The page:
5 Mouth Hygiene Tips for Your Dog


 Helping a rescue dog to get on their feet (sometimes quite literally) is a long and demanding process.

It’s very important to look after your dog’s teeth and mouth hygiene. They are, after all, predators and close relatives of wolves. That’s why this element of their overall well-being can hardly be overestimated. We’ve taken a look at what a lot of novice dog owners miss. We’ve also looked into some advice from vets and dog enthusiasts. The following tips should give you a high-level look at what you should do. It’s important to remember that an adult dog has roughly 10 more teeth than a grown-up human, so you might have to put just a bit more effort in taking care of them.

Giuliano Lemos
Giuliano Lemos


So, here are the 5 tips you must look into:


  1. Brushing dog’s teeth is crucial.

This should be obvious, however, we can’t leave out this tip. This is the most straightforward way to keep your dog healthy, active and really fully functional.

  1. Start off when they’re young

The same as with kids – you have to make brushing dog’s teeth a routine and not a ceremony held only before going to the vet. It’s a win-win situation – dog’s getting excellent care from an early age and your becoming so used to the procedure that it becomes almost second nature.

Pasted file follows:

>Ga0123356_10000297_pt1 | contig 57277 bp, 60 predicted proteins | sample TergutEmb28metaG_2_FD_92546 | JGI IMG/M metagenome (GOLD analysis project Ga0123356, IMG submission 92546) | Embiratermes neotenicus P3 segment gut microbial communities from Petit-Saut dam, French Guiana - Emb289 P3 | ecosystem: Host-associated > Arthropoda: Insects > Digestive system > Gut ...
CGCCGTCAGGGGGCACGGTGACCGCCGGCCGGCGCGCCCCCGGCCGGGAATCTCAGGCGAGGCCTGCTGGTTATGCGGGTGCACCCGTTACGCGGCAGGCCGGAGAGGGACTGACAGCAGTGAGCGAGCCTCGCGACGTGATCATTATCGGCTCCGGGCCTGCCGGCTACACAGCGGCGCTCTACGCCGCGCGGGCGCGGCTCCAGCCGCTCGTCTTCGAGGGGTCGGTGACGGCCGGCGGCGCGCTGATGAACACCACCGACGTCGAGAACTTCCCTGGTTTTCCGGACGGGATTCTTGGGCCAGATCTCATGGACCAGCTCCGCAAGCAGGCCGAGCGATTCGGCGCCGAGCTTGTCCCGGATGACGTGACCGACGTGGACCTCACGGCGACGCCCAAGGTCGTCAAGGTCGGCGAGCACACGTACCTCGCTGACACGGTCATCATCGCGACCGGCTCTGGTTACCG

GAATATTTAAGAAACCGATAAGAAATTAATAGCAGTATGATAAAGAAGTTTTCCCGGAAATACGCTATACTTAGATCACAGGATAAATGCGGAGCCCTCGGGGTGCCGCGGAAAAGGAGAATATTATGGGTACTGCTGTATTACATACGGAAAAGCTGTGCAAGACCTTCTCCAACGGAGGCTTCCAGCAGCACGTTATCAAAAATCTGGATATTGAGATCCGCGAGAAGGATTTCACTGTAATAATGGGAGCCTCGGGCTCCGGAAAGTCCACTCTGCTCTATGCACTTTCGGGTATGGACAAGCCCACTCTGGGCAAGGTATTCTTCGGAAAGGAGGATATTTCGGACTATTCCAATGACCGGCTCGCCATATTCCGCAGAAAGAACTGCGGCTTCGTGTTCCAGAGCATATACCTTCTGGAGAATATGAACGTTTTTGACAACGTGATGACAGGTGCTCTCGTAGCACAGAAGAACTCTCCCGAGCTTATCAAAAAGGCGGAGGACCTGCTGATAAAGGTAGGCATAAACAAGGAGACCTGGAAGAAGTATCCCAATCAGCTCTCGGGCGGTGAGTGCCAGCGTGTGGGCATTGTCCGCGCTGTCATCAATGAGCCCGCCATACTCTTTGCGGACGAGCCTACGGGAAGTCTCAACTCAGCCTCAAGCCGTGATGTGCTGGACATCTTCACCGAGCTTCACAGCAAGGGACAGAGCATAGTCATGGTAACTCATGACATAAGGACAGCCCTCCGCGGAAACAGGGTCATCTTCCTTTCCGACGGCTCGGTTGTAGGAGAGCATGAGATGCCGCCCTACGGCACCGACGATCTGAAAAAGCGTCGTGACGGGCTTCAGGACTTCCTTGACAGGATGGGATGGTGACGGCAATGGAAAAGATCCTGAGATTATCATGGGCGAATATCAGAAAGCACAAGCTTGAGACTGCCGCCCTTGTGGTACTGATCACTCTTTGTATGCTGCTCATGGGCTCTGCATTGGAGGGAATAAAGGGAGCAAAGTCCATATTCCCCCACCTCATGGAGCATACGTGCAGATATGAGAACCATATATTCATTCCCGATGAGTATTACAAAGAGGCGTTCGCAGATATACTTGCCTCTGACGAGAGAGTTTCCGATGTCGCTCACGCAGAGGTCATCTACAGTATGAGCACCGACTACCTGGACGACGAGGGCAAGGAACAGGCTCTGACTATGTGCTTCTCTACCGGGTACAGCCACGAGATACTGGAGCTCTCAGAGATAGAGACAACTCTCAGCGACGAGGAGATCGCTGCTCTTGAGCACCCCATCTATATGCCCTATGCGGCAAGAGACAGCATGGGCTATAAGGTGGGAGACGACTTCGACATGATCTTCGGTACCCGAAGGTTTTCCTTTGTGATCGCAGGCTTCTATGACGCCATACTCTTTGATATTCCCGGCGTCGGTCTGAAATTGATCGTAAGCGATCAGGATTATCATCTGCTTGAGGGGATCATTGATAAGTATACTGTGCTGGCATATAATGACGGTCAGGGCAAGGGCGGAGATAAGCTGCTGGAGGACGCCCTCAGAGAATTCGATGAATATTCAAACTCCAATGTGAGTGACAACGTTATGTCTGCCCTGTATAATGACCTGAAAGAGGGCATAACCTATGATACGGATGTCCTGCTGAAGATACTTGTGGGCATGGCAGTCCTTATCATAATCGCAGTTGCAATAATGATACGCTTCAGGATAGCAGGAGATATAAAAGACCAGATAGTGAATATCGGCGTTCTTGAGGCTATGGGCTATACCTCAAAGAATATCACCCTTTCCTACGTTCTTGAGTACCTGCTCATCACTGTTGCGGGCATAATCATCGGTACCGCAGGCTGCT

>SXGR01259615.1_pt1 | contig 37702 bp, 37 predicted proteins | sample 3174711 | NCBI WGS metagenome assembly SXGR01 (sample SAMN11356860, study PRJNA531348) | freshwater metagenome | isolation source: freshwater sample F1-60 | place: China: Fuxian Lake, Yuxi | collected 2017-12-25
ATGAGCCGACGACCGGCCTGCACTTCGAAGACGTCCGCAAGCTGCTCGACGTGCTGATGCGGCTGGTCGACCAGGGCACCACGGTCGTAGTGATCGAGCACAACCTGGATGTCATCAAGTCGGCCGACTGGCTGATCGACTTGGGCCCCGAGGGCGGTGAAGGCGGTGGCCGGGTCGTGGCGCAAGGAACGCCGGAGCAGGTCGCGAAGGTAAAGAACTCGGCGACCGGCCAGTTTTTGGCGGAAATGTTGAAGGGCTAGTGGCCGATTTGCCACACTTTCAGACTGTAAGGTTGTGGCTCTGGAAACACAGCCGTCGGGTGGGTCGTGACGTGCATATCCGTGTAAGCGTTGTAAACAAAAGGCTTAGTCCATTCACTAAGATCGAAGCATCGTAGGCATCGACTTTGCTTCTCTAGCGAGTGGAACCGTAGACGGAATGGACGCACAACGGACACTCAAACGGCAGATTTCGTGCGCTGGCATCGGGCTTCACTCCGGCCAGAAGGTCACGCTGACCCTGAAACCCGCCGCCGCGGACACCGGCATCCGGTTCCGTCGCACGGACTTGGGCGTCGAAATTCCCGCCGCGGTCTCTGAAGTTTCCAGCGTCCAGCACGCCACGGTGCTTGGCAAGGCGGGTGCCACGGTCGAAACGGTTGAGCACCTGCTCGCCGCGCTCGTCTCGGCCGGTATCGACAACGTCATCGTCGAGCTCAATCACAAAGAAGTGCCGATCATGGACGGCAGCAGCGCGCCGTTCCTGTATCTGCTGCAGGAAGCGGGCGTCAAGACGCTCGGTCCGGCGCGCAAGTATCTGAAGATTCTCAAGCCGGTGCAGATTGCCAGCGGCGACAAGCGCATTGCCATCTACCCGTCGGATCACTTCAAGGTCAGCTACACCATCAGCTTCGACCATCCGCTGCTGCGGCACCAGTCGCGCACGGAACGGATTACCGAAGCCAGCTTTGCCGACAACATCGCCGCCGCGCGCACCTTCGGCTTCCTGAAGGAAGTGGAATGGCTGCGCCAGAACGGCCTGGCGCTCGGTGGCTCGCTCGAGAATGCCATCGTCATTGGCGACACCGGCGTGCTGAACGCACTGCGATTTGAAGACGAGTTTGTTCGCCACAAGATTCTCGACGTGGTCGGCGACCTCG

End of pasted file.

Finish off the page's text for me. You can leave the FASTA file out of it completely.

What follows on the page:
1. Dry food

This might sound a bit counter-intuitive, because we might think that soft food will cause less damage to teeth. That’s not the case with dogs – they are designed to eat dry and ‘chewy’ food, not semi-liquid porridges or any of that nonsense. Soft food will more likely get stuck in between dog’s teeth and cause decay.

  1. Use chew toys

Keep your dog entertained and well-exercised. This applies to chewing muscles, too. You don’t want to be left with a dog that’s not able to really bite into stuff for its own protection or any other purposes. Even if your dog is (and here we’re quoting Lethal Weapon) ‘too old for this ****”, it’s still important to maintain some level of exercise for the teeth.

  1. Checking-up with the vet

Taking into account how fast dogs grow – it’s advised to see a vet every 6-12 months. This time span is enough to keep your dog’s mouth hygiene on a good level and also not to let a possible disease or any serious condition deteriorate severely. You should also be keen on noticing any changes that the dog might demonstrate. This could mean an underlying problem. Is your dog eating less? Is it avoiding chewing the more solid toys? These might be indicators that you have to visit a vet soon.

The important thing to remember is that however aggressive or wild a dog might look, they’re still quite delicate creatures.

While being able to survive in the wilderness on their own, it’s certainly an amazing bonus for your rescue or adopted dog that you can take care of them, including helping keep their teeth in perfect condition for a long-long time.